View TopamaxSurvivor's profile

TopamaxSurvivor

14798 posts in 2343 days


#7 posted 08-03-2009 07:54 AM

Butted and glued isn’t good ;-(( You’re right about that. I like to Dado and let the bottoms float. Probably just join and glue the 2 bottom boards. Your dovetails look good. I’ve still got lots of mistakes to make myself ;-)) Carry on!!

-- "some old things are lovely, warm still with life ... of the forgotten men who made them." - D.H. Lawrence

View CharlieM1958's profile

CharlieM1958

15702 posts in 2885 days


#8 posted 08-03-2009 02:58 PM

I love rosewood, but I know what you mean about the brittleness and tearout. Don’t be surprised if you have no problem at all on the expansion issue. Call me an optimist. :-)

-- Charlie M. "Woodworking - patience = firewood"

View Mario's profile

Mario

902 posts in 2718 days


#9 posted 08-03-2009 04:54 PM

That is great looking, awesome wood.

-- Hope Never fails

View Blake's profile

Blake

3437 posts in 2541 days


#10 posted 08-07-2009 10:49 PM

I really like the simple straight lines on this between the design and the wood figure. Nicely done.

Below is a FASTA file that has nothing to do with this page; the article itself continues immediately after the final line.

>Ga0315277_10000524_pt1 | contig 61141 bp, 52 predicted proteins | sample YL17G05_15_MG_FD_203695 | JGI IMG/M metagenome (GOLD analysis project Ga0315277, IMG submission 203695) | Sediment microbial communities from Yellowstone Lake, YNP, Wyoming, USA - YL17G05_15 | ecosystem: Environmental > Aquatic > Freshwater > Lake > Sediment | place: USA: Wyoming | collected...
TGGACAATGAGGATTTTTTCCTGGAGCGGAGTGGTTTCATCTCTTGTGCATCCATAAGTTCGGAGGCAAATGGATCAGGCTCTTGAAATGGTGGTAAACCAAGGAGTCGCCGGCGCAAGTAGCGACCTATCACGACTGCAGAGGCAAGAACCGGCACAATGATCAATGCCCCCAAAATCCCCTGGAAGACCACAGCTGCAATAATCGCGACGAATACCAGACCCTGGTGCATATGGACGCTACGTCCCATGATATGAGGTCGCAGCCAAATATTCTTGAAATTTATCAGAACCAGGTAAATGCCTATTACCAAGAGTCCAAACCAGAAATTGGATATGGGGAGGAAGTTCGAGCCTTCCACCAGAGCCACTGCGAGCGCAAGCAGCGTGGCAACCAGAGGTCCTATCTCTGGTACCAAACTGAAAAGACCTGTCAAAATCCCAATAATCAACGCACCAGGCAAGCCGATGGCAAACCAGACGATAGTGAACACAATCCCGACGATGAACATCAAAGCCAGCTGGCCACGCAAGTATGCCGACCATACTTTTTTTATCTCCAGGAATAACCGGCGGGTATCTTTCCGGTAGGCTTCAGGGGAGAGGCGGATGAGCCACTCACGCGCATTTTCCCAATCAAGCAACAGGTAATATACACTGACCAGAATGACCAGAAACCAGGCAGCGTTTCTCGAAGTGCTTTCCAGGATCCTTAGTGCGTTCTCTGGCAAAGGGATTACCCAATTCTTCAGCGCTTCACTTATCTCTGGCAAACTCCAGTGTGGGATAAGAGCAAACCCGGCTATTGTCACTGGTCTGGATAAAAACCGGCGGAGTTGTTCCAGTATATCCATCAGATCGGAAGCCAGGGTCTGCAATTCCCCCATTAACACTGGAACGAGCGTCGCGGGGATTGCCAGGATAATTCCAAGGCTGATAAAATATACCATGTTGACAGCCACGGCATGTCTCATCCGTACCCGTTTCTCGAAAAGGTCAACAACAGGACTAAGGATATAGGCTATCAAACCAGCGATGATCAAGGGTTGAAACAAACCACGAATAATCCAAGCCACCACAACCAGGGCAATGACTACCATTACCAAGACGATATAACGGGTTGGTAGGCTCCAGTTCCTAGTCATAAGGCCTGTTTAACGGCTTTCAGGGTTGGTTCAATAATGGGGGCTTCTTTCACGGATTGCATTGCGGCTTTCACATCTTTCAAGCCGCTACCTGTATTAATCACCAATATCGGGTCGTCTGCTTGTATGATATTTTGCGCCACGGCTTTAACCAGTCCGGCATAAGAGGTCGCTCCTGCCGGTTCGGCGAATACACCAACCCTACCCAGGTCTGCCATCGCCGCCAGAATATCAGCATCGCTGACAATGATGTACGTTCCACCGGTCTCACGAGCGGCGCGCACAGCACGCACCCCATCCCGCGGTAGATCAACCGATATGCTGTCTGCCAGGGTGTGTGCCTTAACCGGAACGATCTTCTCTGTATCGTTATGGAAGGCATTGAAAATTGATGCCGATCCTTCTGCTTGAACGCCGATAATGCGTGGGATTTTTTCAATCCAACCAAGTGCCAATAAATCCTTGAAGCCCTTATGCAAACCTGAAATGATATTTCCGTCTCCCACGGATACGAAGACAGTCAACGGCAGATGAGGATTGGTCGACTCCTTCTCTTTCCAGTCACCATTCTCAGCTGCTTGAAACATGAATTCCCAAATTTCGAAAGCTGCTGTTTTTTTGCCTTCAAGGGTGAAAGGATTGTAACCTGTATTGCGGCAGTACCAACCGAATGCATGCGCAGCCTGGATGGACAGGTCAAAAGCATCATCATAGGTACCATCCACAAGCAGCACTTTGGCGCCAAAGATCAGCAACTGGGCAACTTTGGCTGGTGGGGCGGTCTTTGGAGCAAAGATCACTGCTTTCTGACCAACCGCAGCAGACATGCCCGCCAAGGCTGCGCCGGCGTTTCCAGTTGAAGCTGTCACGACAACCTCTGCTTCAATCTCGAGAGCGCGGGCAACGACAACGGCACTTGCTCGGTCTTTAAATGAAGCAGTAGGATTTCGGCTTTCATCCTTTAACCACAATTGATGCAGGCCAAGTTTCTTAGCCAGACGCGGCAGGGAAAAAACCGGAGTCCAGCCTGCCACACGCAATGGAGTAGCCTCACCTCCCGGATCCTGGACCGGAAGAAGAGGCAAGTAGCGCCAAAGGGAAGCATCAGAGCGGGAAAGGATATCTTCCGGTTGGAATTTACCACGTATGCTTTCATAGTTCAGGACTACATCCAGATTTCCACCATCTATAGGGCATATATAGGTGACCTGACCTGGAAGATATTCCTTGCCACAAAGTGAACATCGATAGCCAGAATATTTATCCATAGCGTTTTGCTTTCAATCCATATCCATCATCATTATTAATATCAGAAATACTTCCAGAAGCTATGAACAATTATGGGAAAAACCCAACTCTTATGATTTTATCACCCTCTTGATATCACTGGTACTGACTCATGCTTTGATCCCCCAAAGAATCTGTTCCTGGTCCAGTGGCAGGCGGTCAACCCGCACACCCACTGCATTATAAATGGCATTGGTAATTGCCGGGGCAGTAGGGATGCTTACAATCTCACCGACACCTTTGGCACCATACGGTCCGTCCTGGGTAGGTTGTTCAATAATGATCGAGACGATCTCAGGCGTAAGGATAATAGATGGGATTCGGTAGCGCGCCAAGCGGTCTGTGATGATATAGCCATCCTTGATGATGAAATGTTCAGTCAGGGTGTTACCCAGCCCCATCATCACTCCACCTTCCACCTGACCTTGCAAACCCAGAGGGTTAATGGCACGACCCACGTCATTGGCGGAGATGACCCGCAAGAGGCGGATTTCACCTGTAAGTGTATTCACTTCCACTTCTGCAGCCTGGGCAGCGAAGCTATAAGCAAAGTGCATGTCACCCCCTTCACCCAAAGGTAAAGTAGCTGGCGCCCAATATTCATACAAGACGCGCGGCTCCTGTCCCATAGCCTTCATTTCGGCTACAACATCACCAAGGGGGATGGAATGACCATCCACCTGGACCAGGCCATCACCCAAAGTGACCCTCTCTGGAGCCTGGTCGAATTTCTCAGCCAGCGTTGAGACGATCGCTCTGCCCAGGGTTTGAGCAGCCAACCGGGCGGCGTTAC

-- Happy woodworking! http://www.openarmsphotography.com

View Karson's profile

Karson

34878 posts in 3067 days


#11 posted 08-07-2009 11:30 PM

A great looking tray. I agree that the base should be attached a different way.

I hope that it works out OK in the long haul.

-- I've been blessed with a father who liked to tinker in wood, and a wife who lets me tinker in wood. Southern Delaware karson_morrison@bigfoot.com †

View Dusty56's profile

Dusty56

11663 posts in 2355 days


#12 posted 02-23-2010 10:25 PM

Surely you have more than two pix to share of your “baby” ! Very nice : )

-- I'm absolutely positive that I couldn't be more uncertain!

View falegniam's profile

falegniam

333 posts in 1619 days


#13 posted 08-14-2010 04:13 AM

I agree, that Bolivian Rosewood is beautiful. Nice job on the tray.

-- If you work you eat - If you don't work, you eat, drink, and sleep.

View cwdance1's profile

cwdance1

1143 posts in 1926 days


#14 posted 08-14-2010 04:17 AM

Beautiful wood, great job.